Malaria Journal - 17 December 2014 - 12:00am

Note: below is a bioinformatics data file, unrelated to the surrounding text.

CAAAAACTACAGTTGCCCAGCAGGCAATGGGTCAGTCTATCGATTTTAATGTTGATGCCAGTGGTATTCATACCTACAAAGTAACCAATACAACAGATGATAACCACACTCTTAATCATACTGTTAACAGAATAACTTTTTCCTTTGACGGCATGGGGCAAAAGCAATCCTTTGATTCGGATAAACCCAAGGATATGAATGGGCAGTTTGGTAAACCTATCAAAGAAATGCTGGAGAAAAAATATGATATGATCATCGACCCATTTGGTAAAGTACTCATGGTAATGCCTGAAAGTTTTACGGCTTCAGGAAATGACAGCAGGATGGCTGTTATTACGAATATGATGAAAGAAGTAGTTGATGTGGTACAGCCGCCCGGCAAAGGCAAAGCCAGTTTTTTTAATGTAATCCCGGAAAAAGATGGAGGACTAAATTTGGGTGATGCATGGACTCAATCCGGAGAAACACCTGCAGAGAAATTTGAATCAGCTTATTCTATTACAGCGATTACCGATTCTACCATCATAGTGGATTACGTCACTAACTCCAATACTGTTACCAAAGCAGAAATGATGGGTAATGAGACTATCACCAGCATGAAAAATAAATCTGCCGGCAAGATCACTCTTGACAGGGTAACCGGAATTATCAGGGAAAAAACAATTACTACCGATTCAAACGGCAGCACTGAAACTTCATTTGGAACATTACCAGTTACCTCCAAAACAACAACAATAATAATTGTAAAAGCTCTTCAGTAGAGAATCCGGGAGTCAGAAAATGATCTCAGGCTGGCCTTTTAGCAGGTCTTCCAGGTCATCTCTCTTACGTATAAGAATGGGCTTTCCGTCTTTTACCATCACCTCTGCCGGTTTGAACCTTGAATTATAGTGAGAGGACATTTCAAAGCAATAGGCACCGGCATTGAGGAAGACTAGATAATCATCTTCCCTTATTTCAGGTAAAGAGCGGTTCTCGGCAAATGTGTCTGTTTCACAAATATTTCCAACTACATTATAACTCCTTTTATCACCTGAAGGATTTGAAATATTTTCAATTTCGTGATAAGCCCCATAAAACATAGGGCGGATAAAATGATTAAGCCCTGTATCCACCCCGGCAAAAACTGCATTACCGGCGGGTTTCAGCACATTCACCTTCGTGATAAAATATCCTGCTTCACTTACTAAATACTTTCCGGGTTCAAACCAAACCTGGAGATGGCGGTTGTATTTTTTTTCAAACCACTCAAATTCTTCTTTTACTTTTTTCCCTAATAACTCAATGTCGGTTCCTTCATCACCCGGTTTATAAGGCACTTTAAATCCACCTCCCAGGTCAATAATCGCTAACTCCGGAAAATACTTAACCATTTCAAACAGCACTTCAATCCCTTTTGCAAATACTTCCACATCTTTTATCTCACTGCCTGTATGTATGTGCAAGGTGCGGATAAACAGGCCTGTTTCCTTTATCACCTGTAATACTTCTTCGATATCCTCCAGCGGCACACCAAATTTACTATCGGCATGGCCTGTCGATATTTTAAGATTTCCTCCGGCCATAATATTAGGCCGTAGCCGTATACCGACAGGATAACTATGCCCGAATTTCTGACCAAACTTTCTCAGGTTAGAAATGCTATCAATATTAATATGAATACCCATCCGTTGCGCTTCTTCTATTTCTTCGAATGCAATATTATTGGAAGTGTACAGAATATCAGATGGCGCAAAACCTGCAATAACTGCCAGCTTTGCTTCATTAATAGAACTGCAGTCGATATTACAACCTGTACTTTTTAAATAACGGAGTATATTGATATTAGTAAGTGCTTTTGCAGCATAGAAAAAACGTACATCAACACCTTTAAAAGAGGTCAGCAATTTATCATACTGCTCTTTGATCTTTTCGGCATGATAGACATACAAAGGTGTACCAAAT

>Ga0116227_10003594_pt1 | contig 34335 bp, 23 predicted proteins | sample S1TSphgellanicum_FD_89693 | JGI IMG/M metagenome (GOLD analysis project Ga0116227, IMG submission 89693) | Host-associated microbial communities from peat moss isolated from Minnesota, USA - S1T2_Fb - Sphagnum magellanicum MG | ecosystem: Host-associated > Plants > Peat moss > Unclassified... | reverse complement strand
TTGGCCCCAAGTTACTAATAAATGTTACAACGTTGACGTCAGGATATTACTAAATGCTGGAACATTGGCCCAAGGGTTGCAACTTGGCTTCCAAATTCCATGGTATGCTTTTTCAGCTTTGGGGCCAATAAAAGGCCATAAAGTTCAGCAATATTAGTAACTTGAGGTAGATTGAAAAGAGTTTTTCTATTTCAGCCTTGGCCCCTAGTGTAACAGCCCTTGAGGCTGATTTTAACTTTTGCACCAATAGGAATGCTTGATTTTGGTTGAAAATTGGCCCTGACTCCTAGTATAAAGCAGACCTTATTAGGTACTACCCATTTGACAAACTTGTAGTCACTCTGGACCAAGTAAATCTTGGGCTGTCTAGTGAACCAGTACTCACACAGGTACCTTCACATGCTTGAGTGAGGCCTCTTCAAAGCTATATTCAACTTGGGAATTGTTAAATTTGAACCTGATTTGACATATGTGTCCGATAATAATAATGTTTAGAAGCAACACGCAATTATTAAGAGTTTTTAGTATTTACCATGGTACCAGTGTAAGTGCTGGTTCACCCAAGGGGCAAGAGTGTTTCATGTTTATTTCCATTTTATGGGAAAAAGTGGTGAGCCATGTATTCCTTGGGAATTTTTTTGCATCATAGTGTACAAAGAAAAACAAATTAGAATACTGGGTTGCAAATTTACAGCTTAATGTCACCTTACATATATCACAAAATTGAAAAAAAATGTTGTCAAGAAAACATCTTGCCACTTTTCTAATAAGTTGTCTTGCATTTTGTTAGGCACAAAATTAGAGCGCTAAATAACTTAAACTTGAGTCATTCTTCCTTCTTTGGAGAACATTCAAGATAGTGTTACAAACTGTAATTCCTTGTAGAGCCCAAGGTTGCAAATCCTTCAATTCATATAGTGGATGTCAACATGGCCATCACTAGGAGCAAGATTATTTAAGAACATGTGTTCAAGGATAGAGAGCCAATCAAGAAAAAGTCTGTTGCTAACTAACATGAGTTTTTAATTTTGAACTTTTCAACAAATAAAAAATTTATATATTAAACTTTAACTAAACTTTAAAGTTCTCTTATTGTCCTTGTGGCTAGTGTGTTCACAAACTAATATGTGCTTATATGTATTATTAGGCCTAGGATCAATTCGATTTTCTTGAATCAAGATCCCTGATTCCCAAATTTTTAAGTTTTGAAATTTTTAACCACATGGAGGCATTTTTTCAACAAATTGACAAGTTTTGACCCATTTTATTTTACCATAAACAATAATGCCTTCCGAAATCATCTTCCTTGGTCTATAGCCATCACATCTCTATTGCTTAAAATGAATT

Background: During pregnancy, women living in malaria-endemic regions are at increased risk of malaria infection and can harbour chronic placental infections. Intermittent preventive treatment with sulphadoxine-pyrimethamine (SP-IPTp) is administered to reduce malaria morbidity. It was hypothesized that the presence of placental malaria infection and SP-IPTp use would increase the risk of peripheral blood gametocytes, the parasite stage that is transmissible to mosquitoes. This would suggest that pregnant women may be important reservoirs of malaria transmission. Methods: Light microscopy was used to assess peripheral gametocytaemia in pregnant women enrolled in a longitudinal, observational study in Blantyre, Malawi to determine the association between placental malaria and maternal gametocytaemia. The relationship between SP-IPTp and gametocytaemia was also examined. Results: 2,719 samples from 448 women were analysed and 32 episodes of microscopic gametocytaemia were detected in 27 women. At the time of enrolment 22 of 446 women (4.9%) had gametocytaemia and of the 341 women for whom there was sufficient sampling to analyse infection over the entire course of pregnancy, 27 (7.9%) were gametocytaemic at least once. Gametocytaemia at enrolment was associated with placental malaria, defined as malaria pigment or parasites detected by histology or qPCR, respectively (OR: 32.4, 95% CI: 4.2-250.2), but was not associated with adverse maternal or foetal outcomes. Administration of SP-IPTp did not affect gametocyte clearance or release into peripheral blood. Conclusions: Gametocytaemia is present in 5% of pregnant women at their first antenatal visit and associated with placental malaria. SP-IPTp does not alter the risk of gametocytaemia. These data suggest that pregnant women are a significant reservoir of gametocyte transmission and should not be overlooked in elimination efforts. Interventions targeting this population would benefit from reaching women prior to first antenatal visit.